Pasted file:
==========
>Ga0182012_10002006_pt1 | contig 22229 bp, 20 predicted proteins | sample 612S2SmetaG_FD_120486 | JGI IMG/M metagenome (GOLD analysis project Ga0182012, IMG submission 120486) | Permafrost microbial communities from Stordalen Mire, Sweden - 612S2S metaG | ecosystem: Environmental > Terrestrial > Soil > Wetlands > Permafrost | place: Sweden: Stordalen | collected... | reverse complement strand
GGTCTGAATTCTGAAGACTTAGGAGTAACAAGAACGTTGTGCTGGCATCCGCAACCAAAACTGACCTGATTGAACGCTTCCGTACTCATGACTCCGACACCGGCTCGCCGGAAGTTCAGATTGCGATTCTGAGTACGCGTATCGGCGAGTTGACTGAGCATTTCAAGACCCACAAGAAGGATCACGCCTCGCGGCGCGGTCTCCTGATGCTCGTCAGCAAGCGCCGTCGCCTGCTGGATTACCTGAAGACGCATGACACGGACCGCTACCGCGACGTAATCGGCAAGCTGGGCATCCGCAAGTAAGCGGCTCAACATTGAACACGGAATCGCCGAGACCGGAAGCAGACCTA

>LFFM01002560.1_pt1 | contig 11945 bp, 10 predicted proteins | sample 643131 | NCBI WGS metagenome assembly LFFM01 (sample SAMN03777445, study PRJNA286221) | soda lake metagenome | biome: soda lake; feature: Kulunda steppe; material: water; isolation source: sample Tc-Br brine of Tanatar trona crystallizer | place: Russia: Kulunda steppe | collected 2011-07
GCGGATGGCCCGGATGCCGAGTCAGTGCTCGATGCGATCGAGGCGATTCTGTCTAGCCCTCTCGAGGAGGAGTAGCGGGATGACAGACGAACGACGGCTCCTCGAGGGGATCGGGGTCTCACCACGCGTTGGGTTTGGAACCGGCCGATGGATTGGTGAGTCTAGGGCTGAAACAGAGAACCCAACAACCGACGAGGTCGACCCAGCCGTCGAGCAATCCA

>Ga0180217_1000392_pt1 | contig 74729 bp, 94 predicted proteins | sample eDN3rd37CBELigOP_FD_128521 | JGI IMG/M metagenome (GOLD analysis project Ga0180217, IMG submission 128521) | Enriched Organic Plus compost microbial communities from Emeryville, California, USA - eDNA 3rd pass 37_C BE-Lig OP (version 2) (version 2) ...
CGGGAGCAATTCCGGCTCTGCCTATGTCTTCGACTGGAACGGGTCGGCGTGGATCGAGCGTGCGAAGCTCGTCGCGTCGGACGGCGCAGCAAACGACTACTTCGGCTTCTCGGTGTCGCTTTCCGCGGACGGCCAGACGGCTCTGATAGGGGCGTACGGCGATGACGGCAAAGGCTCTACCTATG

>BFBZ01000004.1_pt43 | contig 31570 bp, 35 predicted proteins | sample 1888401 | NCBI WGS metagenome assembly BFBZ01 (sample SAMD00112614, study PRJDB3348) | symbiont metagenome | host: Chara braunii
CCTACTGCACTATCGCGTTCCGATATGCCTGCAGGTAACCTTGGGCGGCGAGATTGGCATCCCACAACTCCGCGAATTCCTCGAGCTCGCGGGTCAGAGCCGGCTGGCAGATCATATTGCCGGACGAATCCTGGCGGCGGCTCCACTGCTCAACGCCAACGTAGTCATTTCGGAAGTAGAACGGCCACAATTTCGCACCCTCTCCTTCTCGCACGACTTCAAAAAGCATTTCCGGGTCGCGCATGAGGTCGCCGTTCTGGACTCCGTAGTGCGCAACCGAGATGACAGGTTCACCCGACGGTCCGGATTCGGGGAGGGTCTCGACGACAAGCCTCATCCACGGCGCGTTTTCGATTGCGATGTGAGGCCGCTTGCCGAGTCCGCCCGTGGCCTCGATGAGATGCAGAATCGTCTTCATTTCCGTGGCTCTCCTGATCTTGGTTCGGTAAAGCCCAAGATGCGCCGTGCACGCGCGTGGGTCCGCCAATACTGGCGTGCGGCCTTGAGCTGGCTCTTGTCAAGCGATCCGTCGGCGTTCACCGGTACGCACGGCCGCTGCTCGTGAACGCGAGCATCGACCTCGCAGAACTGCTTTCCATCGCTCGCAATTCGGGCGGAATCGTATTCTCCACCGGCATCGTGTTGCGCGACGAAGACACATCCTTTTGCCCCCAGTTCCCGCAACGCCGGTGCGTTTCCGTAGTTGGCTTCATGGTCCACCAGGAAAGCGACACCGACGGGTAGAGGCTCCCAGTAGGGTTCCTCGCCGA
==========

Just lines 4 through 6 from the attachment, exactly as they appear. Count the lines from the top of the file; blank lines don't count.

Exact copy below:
GCGGATGGCCCGGATGCCGAGTCAGTGCTCGATGCGATCGAGGCGATTCTGTCTAGCCCTCTCGAGGAGGAGTAGCGGGATGACAGACGAACGACGGCTCCTCGAGGGGATCGGGGTCTCACCACGCGTTGGGTTTGGAACCGGCCGATGGATTGGTGAGTCTAGGGCTGAAACAGAGAACCCAACAACCGACGAGGTCGACCCAGCCGTCGAGCAATCCA

>Ga0180217_1000392_pt1 | contig 74729 bp, 94 predicted proteins | sample eDN3rd37CBELigOP_FD_128521 | JGI IMG/M metagenome (GOLD analysis project Ga0180217, IMG submission 128521) | Enriched Organic Plus compost microbial communities from Emeryville, California, USA - eDNA 3rd pass 37_C BE-Lig OP (version 2) (version 2) ...
CGGGAGCAATTCCGGCTCTGCCTATGTCTTCGACTGGAACGGGTCGGCGTGGATCGAGCGTGCGAAGCTCGTCGCGTCGGACGGCGCAGCAAACGACTACTTCGGCTTCTCGGTGTCGCTTTCCGCGGACGGCCAGACGGCTCTGATAGGGGCGTACGGCGATGACGGCAAAGGCTCTACCTATG